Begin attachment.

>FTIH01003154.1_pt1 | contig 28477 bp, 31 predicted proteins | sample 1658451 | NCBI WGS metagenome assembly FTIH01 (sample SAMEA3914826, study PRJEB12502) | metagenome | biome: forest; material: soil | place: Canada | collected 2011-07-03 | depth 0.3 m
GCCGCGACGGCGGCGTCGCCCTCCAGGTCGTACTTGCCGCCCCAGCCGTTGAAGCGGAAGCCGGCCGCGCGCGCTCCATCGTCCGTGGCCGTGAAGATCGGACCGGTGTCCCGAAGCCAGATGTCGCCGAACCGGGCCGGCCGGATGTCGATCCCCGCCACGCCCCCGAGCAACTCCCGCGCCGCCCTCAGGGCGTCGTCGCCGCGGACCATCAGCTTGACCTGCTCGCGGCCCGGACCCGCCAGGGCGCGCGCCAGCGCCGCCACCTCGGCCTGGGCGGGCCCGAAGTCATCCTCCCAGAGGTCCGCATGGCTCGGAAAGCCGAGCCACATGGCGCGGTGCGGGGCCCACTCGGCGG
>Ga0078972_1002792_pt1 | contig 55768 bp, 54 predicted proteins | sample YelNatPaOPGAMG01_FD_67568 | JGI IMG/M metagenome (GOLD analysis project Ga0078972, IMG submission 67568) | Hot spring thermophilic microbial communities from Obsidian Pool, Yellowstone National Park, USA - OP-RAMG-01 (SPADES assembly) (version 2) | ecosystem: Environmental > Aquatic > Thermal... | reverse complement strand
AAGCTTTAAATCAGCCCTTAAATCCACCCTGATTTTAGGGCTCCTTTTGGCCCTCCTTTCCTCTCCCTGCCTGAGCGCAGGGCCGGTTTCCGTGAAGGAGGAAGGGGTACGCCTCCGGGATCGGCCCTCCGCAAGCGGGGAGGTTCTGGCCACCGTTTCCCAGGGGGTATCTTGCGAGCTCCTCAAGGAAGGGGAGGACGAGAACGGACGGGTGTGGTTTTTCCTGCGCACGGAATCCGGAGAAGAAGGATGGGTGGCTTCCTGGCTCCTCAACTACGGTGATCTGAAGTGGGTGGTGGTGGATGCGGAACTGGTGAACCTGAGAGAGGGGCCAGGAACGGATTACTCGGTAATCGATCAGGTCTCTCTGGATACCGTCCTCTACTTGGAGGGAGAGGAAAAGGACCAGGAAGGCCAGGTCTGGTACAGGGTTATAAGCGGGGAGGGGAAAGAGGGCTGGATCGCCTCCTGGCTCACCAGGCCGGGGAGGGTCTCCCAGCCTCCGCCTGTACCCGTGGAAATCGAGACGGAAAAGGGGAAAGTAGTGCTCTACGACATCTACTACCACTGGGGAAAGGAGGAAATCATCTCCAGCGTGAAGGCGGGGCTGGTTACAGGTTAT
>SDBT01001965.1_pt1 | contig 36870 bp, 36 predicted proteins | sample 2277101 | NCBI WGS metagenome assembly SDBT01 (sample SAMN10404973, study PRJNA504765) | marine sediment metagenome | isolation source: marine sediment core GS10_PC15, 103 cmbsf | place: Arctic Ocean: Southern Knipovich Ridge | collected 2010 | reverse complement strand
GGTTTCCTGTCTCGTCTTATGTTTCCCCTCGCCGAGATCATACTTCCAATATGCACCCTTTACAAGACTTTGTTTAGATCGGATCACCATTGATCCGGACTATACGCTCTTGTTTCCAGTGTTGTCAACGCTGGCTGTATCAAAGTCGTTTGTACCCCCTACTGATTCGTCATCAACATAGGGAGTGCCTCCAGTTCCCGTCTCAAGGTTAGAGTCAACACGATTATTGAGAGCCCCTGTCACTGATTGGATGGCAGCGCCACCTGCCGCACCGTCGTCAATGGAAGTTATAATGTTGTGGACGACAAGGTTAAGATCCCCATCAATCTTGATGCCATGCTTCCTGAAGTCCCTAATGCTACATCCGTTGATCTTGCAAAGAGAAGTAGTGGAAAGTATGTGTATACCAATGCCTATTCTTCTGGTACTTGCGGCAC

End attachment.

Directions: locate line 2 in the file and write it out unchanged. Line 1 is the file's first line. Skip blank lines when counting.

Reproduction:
GCCGCGACGGCGGCGTCGCCCTCCAGGTCGTACTTGCCGCCCCAGCCGTTGAAGCGGAAGCCGGCCGCGCGCGCTCCATCGTCCGTGGCCGTGAAGATCGGACCGGTGTCCCGAAGCCAGATGTCGCCGAACCGGGCCGGCCGGATGTCGATCCCCGCCACGCCCCCGAGCAACTCCCGCGCCGCCCTCAGGGCGTCGTCGCCGCGGACCATCAGCTTGACCTGCTCGCGGCCCGGACCCGCCAGGGCGCGCGCCAGCGCCGCCACCTCGGCCTGGGCGGGCCCGAAGTCATCCTCCCAGAGGTCCGCATGGCTCGGAAAGCCGAGCCACATGGCGCGGTGCGGGGCCCACTCGGCGG